The writing is merely serviceable, and one can’t help but wish the author had found a way to present her material as nonfiction. Still, this is a powerful, gut-wrenching tale that is hard to shake off.

Pub Date: Sept. 4, 2018

ISBN: 978-0-06-279715-5

Page Count: 272

Publisher: Harper/HarperCollins

Review Posted Online: July 17, 2018

Kirkus Reviews Issue: Aug. 1, 2018

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This book sings with the terrible silence of dead civilizations in which once there was valor.

THINGS FALL APART

Written with quiet dignity that builds to a climax of tragic force, this book about the dissolution of an African tribe, its traditions, and values, represents a welcome departure from the familiar "Me, white brother" genre.

Written by a Nigerian African trained in missionary schools, this novel tells quietly the story of a brave man, Okonkwo, whose life has absolute validity in terms of his culture, and who exercises his prerogative as a warrior, father, and husband with unflinching single mindedness. But into the complex Nigerian village filters the teachings of strangers, teachings so alien to the tribe, that resistance is impossible. One must distinguish a force to be able to oppose it, and to most, the talk of Christian salvation is no more than the babbling of incoherent children. Still, with his guns and persistence, the white man, amoeba-like, gradually absorbs the native culture and in despair, Okonkwo, unable to withstand the corrosion of what he, alone, understands to be the life force of his people, hangs himself. In the formlessness of the dying culture, it is the missionary who takes note of the event, reminding himself to give Okonkwo's gesture a line or two in his work, The Pacification of the Primitive Tribes of the Lower Niger.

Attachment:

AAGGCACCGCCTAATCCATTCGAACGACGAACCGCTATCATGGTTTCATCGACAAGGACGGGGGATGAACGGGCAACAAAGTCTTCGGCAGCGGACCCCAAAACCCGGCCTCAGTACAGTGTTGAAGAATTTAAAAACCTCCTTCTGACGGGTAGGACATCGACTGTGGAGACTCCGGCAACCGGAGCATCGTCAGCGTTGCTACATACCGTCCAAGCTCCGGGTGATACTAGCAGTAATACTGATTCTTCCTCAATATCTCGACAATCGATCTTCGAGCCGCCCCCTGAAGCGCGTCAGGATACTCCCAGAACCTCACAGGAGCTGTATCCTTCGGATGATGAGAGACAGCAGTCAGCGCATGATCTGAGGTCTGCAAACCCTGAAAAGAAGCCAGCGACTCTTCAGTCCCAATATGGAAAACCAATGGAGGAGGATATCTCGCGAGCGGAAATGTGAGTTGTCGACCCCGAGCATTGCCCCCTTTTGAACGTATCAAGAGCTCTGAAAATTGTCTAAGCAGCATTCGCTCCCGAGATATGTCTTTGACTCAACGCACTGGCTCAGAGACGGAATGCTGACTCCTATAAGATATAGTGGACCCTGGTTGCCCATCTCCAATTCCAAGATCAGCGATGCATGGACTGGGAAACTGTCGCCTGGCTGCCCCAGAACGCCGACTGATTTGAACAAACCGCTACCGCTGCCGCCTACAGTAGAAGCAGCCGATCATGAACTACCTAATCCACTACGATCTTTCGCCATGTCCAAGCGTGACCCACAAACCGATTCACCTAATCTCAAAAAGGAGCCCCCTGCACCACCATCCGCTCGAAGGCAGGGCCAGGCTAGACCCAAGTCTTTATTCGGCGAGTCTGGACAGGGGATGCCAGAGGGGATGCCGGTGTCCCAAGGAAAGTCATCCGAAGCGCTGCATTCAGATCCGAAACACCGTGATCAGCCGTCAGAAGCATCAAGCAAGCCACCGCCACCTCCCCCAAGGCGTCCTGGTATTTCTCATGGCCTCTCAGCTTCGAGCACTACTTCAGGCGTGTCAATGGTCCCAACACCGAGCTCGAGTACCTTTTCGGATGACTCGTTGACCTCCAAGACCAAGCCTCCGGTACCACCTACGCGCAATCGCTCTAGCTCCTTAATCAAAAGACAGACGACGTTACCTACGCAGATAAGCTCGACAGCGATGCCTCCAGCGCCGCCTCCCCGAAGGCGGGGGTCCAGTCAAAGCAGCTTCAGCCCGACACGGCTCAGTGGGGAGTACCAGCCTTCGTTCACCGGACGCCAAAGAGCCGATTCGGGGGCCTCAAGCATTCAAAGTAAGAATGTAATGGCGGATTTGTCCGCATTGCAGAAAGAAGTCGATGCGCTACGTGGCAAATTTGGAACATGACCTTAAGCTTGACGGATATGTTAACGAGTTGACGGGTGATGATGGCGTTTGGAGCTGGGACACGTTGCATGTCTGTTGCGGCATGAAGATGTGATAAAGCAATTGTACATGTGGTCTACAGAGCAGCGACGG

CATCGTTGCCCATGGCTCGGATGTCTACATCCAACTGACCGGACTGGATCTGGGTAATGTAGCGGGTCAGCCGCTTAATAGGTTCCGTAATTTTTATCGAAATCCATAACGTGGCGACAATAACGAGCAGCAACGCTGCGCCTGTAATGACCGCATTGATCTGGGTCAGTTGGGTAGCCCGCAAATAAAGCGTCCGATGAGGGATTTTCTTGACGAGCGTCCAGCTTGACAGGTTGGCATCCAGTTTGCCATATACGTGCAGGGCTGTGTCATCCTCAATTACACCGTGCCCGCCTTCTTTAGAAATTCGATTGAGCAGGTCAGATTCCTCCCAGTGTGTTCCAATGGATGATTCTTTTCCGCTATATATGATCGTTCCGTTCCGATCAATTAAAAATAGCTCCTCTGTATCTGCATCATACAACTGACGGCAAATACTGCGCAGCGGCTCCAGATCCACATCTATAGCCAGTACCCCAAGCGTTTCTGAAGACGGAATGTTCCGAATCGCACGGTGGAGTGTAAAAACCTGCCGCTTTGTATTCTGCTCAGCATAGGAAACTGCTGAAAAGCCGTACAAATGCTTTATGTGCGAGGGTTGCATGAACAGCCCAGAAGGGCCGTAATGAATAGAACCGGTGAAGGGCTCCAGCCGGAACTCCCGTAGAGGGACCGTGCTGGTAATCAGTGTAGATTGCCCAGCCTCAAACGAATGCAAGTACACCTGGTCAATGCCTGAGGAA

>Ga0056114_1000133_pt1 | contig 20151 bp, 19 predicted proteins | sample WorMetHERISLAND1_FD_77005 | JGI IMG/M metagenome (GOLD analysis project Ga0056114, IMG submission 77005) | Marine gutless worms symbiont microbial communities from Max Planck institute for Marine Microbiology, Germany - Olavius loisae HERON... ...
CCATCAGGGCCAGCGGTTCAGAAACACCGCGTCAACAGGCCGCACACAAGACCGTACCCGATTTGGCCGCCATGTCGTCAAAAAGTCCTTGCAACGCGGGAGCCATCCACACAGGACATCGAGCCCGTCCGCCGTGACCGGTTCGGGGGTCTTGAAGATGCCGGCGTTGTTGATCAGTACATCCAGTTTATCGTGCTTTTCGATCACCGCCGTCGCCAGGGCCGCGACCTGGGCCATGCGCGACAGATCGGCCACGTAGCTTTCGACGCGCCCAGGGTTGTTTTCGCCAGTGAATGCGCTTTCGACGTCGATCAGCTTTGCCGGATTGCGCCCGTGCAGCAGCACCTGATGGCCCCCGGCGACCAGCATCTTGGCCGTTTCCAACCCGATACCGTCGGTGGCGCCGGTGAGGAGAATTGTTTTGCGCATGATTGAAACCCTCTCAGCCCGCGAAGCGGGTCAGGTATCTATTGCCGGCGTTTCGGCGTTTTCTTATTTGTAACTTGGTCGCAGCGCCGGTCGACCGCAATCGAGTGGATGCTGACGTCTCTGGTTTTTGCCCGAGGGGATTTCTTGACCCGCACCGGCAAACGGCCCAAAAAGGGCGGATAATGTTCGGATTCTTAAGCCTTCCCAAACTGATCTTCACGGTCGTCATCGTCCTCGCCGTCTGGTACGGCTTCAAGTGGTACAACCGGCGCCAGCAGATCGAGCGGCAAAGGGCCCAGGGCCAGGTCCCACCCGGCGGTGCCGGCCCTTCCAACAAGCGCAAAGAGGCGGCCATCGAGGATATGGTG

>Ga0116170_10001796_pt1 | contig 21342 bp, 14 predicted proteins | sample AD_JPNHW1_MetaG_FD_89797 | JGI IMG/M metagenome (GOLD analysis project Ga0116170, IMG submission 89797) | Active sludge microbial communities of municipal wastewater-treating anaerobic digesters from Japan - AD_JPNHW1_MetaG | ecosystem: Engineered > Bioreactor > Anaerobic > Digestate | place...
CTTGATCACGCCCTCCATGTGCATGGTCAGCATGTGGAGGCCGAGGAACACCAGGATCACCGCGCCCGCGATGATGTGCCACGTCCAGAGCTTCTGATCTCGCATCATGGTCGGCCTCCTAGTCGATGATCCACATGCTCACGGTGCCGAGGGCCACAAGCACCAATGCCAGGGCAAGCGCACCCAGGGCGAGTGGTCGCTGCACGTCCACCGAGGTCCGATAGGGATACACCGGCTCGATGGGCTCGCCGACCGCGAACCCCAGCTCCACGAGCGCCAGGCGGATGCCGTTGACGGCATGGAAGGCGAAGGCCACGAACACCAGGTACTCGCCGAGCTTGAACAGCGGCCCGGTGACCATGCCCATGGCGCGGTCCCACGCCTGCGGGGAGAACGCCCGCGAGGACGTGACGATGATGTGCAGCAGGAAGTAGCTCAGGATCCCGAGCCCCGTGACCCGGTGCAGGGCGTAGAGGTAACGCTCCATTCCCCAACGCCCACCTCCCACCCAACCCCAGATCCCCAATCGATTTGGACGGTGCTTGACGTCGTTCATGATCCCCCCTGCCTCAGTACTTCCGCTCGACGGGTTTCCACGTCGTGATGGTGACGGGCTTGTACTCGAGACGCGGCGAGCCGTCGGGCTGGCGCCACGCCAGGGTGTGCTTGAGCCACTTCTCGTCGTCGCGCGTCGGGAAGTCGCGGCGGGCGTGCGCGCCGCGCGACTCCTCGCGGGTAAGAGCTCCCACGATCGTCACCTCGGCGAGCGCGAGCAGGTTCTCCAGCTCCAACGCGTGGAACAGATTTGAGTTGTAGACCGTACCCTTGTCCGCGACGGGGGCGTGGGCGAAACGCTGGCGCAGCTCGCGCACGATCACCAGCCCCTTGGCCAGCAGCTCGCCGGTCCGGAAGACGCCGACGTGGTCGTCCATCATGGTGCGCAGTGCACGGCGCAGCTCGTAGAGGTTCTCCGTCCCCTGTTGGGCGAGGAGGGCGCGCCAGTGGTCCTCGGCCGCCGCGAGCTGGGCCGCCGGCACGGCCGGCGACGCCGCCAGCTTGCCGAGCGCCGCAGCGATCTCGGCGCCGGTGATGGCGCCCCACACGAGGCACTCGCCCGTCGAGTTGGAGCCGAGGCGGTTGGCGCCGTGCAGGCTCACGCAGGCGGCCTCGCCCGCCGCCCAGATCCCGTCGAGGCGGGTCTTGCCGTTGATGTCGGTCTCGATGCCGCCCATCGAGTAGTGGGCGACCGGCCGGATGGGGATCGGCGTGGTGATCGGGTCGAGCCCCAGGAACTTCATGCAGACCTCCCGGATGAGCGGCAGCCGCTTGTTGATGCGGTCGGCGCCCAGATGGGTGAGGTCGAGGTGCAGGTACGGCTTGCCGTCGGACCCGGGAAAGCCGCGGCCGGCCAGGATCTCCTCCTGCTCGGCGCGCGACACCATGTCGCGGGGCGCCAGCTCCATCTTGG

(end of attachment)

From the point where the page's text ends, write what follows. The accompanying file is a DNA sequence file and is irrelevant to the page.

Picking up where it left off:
This book sings with the terrible silence of dead civilizations in which once there was valor.

Pub Date: Jan. 23, 1958

ISBN: 0385474547

Page Count: 207

Publisher: McDowell, Obolensky

Review Posted Online: April 23, 2013

Kirkus Reviews Issue: Jan. 1, 1958